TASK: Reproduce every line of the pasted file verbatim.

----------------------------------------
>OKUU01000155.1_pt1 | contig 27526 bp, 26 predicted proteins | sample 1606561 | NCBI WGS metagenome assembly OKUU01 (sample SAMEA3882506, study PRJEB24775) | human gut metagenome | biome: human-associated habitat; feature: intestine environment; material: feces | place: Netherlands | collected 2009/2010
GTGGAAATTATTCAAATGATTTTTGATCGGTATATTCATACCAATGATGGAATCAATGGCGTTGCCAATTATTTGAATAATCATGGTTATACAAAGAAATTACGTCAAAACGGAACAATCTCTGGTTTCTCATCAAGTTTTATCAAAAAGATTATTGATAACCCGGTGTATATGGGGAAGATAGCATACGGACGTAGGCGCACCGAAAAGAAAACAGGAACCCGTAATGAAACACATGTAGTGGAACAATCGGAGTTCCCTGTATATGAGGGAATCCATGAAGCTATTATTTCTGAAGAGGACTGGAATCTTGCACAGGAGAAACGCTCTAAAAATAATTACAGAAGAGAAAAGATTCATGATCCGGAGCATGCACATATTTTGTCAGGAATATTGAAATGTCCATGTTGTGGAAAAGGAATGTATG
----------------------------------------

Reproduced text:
>OKUU01000155.1_pt1 | contig 27526 bp, 26 predicted proteins | sample 1606561 | NCBI WGS metagenome assembly OKUU01 (sample SAMEA3882506, study PRJEB24775) | human gut metagenome | biome: human-associated habitat; feature: intestine environment; material: feces | place: Netherlands | collected 2009/2010
GTGGAAATTATTCAAATGATTTTTGATCGGTATATTCATACCAATGATGGAATCAATGGCGTTGCCAATTATTTGAATAATCATGGTTATACAAAGAAATTACGTCAAAACGGAACAATCTCTGGTTTCTCATCAAGTTTTATCAAAAAGATTATTGATAACCCGGTGTATATGGGGAAGATAGCATACGGACGTAGGCGCACCGAAAAGAAAACAGGAACCCGTAATGAAACACATGTAGTGGAACAATCGGAGTTCCCTGTATATGAGGGAATCCATGAAGCTATTATTTCTGAAGAGGACTGGAATCTTGCACAGGAGAAACGCTCTAAAAATAATTACAGAAGAGAAAAGATTCATGATCCGGAGCATGCACATATTTTGTCAGGAATATTGAAATGTCCATGTTGTGGAAAAGGAATGTATG